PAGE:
Remember: these hands-on experiences are often physically and emotionally demanding, yet deeply enriching. “I think you will learn more on a volunteer trip than you could ever learn from a book,” Levine shares.

It’s certainly a far cry from glamping, but, when approached with an open heart and an open mind it can prove to be life-changing.

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You have to be someone who is optimistic, a hard worker and is open to whatever they tell you to do.
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Choose your destination

Five wildlife and animal conservation-focused volunteer organizations to consider:

Lion Whisperer

South African lion preserve focused on stemming the rapid decline of African lions due to factors such as habitat loss and illegal hunting.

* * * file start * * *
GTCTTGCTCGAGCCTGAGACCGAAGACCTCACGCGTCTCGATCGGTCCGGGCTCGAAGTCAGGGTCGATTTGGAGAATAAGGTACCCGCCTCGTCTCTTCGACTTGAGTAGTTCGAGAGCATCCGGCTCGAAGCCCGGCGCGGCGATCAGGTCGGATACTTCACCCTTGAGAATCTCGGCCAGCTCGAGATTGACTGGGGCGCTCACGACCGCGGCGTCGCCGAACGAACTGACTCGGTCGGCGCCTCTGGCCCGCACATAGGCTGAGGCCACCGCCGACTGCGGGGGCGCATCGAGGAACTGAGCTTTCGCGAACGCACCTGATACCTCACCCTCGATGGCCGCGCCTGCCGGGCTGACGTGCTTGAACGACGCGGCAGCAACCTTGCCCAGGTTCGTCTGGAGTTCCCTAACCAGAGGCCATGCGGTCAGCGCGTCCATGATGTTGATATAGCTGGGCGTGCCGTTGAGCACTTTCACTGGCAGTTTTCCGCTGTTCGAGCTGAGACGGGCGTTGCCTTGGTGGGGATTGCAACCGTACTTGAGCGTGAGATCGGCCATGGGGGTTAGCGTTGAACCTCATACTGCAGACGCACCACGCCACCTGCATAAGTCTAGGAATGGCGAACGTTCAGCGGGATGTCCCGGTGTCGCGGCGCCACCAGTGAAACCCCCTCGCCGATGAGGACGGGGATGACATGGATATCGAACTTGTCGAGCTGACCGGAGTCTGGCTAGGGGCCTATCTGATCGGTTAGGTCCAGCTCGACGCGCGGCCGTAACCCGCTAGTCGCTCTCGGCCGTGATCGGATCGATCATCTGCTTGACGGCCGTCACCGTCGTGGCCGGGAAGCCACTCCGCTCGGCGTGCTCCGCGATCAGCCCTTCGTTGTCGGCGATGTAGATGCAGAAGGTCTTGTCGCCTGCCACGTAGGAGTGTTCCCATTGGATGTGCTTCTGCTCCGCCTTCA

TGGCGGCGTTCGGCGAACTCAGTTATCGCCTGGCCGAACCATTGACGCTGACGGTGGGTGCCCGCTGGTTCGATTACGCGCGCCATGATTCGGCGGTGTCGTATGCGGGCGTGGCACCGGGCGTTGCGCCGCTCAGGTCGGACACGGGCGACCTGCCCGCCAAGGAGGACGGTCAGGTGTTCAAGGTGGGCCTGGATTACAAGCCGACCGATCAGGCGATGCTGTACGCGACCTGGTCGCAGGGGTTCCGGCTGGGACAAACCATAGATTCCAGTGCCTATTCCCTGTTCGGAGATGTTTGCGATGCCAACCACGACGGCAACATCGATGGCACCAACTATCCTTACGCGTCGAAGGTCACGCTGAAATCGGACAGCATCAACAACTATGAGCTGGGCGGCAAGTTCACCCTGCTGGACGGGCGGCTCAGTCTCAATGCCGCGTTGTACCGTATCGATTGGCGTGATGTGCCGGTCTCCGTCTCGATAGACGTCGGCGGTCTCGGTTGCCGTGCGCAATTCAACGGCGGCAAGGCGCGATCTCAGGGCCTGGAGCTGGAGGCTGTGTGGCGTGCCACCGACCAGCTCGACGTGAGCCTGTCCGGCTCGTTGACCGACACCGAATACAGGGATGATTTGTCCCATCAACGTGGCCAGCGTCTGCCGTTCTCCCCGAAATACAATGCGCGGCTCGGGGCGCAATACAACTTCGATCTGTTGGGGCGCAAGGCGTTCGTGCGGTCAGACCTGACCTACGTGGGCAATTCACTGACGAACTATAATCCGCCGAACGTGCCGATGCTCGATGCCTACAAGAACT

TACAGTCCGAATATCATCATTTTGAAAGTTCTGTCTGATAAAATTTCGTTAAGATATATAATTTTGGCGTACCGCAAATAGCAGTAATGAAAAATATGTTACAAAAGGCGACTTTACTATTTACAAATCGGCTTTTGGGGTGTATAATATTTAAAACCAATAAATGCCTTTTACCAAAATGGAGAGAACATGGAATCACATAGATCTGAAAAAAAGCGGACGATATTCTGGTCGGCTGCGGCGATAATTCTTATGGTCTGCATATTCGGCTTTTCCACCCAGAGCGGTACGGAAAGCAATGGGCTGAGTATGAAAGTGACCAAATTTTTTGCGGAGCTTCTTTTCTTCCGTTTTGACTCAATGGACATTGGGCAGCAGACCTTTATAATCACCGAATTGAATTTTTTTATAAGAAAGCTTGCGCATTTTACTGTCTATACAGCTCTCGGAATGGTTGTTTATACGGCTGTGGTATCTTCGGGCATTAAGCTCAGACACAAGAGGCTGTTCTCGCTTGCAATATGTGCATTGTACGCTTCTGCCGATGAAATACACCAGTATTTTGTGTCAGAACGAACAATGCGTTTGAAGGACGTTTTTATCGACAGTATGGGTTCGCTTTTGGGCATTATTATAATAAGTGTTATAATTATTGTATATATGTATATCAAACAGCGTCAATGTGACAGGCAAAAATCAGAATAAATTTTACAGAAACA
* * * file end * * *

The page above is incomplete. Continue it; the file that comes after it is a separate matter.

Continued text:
Imire Rhino & Wildlife Conservation

A preservation dedicated to the breeding of rhinos, care of African elephants, environmental sustainability and community building in Zimbabwe.   

Elephant Valley Project

Asian elephant sanctuary in Cambodia that aims to improve the health and welfare of captive elephants, work to conserve the environment and the local people who work with the animals. 

Save Elephant Foundation

Asian elephant sanctuary in Thailand that rescues and cares for injured and overworked elephants and returns them to a natural habitat.

The Ape Alliance

Founded in 1996, this international coalition works for the conservation and welfare of apes. Several of its member organizations have volunteer programs including a chimpanzee rescue center in Cameroon in West-Central Africa and one for endangered orangutan in Indonesia.

Rose Horowitz is a seasoned reporter and storyteller whose work has appeared in The New York Times, Forbes and the Los Angeles Times.